Install Air Tight Recessed Lighting for Efficiency
I removed the burned out spot light bulb in the recessed light fixture and I noticed a draft coming down from the attic, is there some sort of gasket that’s available to place around the neck of the new bulb…
Air Tight Recessed Lights for Efficiency
Question: When I removed the burned out spot light bulb in the recessed light fixture in the ceiling of my kitchen, I noticed a cold draft coming down from the attic out of the gap between the empty socket and the fixture housing. Is there some sort of gasket that’s available to place around the neck of the new bulb when I screw it back into the socket in order to seal that gap up and stop the draft?
This electrical question came from: Dave, a Homeowner from Huntington Beach, Ca. 92649, California.
See more about Home Wiring for California
Additional Comments: Great.
Thanks for your electrical question Dave.
Air Tight Recessed Light for Efficiency
Dave, you may want to try the gaskets that are used with outdoor flood lights. These are flat round gaskets that are placed around the neck or base of the lamp before screwing in the lamp. You may want to inspect the housing of your recessed light to make sure it is not damaged. Many recessed lights appear to be sealed up, however only the newer can lights that specify that they are Air Tight enclosures are truly air tight and prevent airflow between the home and the attic area.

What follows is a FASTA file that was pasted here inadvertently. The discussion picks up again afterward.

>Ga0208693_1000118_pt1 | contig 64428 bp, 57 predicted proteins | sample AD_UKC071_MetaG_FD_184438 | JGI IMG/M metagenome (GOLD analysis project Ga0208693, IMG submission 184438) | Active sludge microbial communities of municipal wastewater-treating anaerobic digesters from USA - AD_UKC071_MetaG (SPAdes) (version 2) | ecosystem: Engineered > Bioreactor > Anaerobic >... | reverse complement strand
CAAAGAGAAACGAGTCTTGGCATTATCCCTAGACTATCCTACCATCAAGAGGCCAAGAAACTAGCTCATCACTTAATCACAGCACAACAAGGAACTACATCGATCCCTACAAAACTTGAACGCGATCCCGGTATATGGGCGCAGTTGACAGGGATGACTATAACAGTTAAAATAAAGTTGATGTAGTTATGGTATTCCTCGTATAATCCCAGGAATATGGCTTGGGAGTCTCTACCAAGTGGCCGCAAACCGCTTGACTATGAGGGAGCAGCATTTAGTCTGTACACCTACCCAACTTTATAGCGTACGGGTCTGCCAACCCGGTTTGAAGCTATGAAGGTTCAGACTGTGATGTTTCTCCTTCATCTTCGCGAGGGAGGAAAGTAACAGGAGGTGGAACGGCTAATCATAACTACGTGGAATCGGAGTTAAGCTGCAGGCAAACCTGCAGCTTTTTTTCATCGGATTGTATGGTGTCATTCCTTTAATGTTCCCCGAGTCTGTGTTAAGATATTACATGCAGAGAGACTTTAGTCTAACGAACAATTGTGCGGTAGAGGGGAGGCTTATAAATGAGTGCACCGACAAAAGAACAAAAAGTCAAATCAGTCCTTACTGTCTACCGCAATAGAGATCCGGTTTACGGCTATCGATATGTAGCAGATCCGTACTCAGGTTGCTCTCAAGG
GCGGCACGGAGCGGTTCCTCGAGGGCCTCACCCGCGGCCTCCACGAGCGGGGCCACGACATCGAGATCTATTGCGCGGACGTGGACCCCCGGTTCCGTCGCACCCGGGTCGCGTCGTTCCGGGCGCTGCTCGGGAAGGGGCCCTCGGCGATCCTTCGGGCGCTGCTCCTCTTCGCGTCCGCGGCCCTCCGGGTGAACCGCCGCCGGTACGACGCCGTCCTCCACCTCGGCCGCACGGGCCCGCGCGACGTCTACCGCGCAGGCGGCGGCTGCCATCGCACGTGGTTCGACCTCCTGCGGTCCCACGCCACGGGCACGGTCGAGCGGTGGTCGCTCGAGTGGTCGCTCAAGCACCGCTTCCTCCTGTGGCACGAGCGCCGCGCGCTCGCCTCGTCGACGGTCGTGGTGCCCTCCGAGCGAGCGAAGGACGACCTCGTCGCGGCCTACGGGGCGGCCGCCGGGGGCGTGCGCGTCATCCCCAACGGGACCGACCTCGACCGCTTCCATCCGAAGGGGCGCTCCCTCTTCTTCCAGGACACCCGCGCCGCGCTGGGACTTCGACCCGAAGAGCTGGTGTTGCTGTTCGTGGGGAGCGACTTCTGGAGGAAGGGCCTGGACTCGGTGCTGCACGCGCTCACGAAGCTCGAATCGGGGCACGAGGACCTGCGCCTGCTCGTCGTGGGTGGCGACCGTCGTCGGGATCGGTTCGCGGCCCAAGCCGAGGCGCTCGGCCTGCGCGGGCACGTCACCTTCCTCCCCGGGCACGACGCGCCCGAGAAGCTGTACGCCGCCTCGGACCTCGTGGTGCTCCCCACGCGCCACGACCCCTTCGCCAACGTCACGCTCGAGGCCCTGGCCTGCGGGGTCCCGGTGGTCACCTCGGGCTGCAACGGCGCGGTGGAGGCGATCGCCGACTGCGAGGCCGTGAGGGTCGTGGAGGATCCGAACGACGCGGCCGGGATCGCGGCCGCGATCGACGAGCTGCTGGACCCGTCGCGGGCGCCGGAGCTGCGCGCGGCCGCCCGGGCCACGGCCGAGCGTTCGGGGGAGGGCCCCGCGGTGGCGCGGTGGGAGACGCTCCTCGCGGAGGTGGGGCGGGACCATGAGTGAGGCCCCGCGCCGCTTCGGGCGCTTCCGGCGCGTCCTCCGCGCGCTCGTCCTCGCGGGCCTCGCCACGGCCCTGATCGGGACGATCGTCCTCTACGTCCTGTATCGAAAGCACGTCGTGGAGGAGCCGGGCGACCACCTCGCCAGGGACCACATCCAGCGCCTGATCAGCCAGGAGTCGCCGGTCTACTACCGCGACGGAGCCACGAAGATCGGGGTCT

The Following links will assist you with your electrical question:
How To Install Recessed Lighting
This article is about recessed lighting for your home electrical improvements. Discover how recessed lighting can enhance the mood of any room in your home.
How to Install Kitchen Electrical Wiring
Kitchen Electrical Wiring
Fully Explained Photos and Wiring Diagrams for Kitchen Electrical Wiring with Code Requirements for most new or remodel projects.
This link is helpful as a Homeowner
Be Careful and Be Safe - Never Work on Energized Circuits!
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This is a testing tool that I have had in my personal electrical tool pouch for years, and is the first test tool I grab to help identify electrical wiring. It is a Non-contact tester, [amazon.com], I use for the detection of Standard Voltage in Cables, Cords, Circuit Breakers, Lighting Fixtures, Switches, Outlets and Wires. Simply insert the end of the tester into an outlet, lamp socket, or hold the end of the tester against the wire you wish to test. Very handy and easy to use.
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